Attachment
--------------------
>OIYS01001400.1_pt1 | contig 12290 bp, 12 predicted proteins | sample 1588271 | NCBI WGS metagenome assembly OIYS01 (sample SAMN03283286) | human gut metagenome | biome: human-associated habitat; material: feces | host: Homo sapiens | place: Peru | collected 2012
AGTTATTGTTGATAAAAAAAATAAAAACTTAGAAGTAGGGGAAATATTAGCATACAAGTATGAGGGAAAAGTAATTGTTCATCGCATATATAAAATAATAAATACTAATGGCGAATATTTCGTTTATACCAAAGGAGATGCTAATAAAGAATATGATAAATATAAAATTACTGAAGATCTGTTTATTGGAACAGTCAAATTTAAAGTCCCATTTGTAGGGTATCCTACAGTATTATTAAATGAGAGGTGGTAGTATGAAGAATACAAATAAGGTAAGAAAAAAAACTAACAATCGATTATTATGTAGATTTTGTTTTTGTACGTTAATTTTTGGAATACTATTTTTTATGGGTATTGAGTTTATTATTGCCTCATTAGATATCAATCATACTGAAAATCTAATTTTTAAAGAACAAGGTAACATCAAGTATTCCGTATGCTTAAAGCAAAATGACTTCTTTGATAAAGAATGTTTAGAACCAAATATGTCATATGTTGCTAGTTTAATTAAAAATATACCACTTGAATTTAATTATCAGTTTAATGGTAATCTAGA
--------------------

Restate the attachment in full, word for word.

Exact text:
>OIYS01001400.1_pt1 | contig 12290 bp, 12 predicted proteins | sample 1588271 | NCBI WGS metagenome assembly OIYS01 (sample SAMN03283286) | human gut metagenome | biome: human-associated habitat; material: feces | host: Homo sapiens | place: Peru | collected 2012
AGTTATTGTTGATAAAAAAAATAAAAACTTAGAAGTAGGGGAAATATTAGCATACAAGTATGAGGGAAAAGTAATTGTTCATCGCATATATAAAATAATAAATACTAATGGCGAATATTTCGTTTATACCAAAGGAGATGCTAATAAAGAATATGATAAATATAAAATTACTGAAGATCTGTTTATTGGAACAGTCAAATTTAAAGTCCCATTTGTAGGGTATCCTACAGTATTATTAAATGAGAGGTGGTAGTATGAAGAATACAAATAAGGTAAGAAAAAAAACTAACAATCGATTATTATGTAGATTTTGTTTTTGTACGTTAATTTTTGGAATACTATTTTTTATGGGTATTGAGTTTATTATTGCCTCATTAGATATCAATCATACTGAAAATCTAATTTTTAAAGAACAAGGTAACATCAAGTATTCCGTATGCTTAAAGCAAAATGACTTCTTTGATAAAGAATGTTTAGAACCAAATATGTCATATGTTGCTAGTTTAATTAAAAATATACCACTTGAATTTAATTATCAGTTTAATGGTAATCTAGA